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TechGuy_007Flag for United States of America

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How to provide security from internet without NAT

I am going to be getting an entire class C public IP range from my ISP shortly. It is for use in a "lab" setting. It is desired that each computer will have it's own public IP address like this, making the range necessary. But it also eliminates NAT from being used.

I'm familiar with setting up Cisco ASA's using NAT. But I am so confused as to how I would use/configure the ASA if it were not doing NAT?

I'm aware of transparent mode, but is this the only way? I don't like some of the shortcomings of this...

I don't understand how I can put a firewall after the ISP router but use that same /24 range on both the inside and outside interfaces of the router? That would just make it a switch?
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David Johnson, CD
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that is all you need is a switch
put one of the /24 addresses on the outside, then create identity nat statements for the /24 space. depending on asa version:
static (in,out) <public /24> <public /24> netmask
or the equivalent nat statement using the same public range for before and after nat. then apply whatever access list restrictions are required inbound on the outside.

there might be an objection from the asa about translating the interface address, so it may be necessary to create the statics or nats in smaller pieces. assuming asa has .1 and isp has .2, then a .3/32 nat, a .4/30, a .8/29, a .16/28 etc, or they can all be defined as /32 but that will require 252 entries.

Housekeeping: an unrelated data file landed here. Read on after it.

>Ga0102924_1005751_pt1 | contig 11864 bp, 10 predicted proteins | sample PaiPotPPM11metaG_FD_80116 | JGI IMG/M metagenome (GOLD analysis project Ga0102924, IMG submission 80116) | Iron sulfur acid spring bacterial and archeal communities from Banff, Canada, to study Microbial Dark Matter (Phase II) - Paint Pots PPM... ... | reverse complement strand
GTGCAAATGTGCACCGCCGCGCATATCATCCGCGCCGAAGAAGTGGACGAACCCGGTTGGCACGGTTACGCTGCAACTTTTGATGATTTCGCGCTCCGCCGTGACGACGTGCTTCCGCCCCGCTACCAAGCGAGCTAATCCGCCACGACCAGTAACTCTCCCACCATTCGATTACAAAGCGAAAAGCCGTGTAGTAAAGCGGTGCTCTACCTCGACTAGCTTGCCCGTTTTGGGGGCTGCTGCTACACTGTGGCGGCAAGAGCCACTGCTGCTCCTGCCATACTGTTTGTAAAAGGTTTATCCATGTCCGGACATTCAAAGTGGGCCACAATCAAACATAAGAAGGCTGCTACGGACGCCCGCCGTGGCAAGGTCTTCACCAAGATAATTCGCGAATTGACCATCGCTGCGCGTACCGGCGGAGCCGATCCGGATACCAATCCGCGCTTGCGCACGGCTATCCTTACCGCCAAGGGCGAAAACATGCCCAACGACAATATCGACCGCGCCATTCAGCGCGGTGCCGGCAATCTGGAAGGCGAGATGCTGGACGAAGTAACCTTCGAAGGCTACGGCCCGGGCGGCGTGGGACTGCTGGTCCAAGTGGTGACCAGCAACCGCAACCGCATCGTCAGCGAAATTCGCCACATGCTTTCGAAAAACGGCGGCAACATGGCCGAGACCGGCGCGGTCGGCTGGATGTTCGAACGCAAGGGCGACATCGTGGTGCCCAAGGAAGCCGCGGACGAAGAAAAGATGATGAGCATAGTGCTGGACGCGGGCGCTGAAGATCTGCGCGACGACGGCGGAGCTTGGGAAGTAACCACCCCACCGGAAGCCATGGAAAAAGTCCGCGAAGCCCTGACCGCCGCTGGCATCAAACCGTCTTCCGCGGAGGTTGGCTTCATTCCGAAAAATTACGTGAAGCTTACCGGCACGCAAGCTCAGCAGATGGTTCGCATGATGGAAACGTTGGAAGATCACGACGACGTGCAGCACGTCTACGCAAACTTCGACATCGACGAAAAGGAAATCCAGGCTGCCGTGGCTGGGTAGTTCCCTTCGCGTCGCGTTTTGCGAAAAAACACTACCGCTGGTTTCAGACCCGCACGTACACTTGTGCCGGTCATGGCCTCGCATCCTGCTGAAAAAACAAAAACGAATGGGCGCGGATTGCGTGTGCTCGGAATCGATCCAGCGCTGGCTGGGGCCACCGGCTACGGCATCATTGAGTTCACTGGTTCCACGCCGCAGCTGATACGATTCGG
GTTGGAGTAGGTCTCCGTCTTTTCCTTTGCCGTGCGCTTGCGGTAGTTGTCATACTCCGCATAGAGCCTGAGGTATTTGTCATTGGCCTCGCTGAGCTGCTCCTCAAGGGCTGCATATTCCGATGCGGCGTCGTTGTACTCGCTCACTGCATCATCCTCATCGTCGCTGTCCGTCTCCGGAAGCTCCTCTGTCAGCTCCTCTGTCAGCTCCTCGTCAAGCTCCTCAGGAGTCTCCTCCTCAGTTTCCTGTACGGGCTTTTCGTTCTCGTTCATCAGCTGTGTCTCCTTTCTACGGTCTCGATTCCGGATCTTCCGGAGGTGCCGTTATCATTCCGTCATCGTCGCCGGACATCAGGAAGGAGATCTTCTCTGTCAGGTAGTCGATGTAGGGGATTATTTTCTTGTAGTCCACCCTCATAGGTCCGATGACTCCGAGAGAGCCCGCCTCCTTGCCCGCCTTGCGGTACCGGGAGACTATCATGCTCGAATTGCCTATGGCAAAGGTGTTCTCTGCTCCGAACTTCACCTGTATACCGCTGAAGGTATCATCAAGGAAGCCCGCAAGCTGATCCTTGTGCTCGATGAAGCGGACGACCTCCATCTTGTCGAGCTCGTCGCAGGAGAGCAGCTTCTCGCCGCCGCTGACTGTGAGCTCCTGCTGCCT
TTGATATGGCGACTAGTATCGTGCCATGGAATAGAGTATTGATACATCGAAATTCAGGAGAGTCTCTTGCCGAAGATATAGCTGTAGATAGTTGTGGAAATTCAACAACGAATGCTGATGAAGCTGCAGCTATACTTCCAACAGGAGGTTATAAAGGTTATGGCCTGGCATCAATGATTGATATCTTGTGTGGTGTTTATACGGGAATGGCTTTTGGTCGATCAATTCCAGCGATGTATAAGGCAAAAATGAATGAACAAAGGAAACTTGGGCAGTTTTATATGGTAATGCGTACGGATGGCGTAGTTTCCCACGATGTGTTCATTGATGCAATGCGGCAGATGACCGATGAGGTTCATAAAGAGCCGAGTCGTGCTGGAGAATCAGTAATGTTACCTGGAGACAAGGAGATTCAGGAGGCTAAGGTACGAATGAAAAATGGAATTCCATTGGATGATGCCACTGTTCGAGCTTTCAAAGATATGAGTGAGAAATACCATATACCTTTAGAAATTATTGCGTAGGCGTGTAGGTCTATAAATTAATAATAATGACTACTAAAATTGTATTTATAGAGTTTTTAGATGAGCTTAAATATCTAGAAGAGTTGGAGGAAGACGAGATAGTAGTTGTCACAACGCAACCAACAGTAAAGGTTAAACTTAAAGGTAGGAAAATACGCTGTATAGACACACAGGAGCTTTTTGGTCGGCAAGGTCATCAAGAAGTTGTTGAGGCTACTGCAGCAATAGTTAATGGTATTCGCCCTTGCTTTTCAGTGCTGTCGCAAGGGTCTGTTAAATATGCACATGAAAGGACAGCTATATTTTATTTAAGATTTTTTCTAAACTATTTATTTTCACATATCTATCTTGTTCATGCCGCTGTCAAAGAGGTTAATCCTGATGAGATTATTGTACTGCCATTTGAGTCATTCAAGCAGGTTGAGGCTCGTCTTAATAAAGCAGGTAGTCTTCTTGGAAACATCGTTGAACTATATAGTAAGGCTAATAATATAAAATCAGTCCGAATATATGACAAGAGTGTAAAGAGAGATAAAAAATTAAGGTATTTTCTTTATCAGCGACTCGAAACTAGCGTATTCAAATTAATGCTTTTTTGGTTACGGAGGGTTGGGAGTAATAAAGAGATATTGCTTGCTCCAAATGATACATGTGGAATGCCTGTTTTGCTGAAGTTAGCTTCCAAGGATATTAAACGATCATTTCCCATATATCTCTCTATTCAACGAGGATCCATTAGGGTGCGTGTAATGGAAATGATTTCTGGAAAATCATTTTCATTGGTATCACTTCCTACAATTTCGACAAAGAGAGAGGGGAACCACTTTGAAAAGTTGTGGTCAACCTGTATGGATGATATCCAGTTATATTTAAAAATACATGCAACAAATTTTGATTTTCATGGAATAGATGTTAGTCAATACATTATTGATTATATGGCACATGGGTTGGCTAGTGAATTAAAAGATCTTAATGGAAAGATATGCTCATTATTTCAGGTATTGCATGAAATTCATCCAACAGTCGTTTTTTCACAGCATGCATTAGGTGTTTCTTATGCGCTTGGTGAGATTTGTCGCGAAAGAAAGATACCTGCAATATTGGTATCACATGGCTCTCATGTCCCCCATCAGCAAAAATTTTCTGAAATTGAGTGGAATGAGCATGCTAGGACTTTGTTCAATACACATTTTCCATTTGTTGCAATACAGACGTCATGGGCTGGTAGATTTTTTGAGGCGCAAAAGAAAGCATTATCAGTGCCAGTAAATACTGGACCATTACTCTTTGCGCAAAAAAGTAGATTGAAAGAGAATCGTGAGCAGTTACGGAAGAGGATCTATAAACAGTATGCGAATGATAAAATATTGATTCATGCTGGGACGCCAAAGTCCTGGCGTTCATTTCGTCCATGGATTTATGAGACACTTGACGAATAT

or, another way to have the whole /24 range available is to have the isp use an rfc1918 address range (10.x, 172.16-31.x or 192.168.x /30) combined with a static route for your /24, pointing to the private outside address of the asa. problem with this is you cant terminate vpn traffic at the asa unless the isp nats another public address to the private outside interface address for you.
ps - with the first option (nat /24 range to itself), make sure you have sysopt proxyarp inside enabled, so the asa will respond to arp for the inside clients, whose default gateway points to the isp router address.
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Thank you for the comments! I knew I would have to use proxy arp somehow based on what I've been reading...

Let me ask you this now: is it possible to use a layer 3 switch to accomplish this? I could use an ASA but it would require at least a 5512 as the connection will be gigabit from the ISP. And I think this would be an unnecessary expense since I will need a switch anyway...

Thank you for your help!
what is wrong with NAT? are there any issues with software running in the lab?

simple one to one NAT will make your life yeasier
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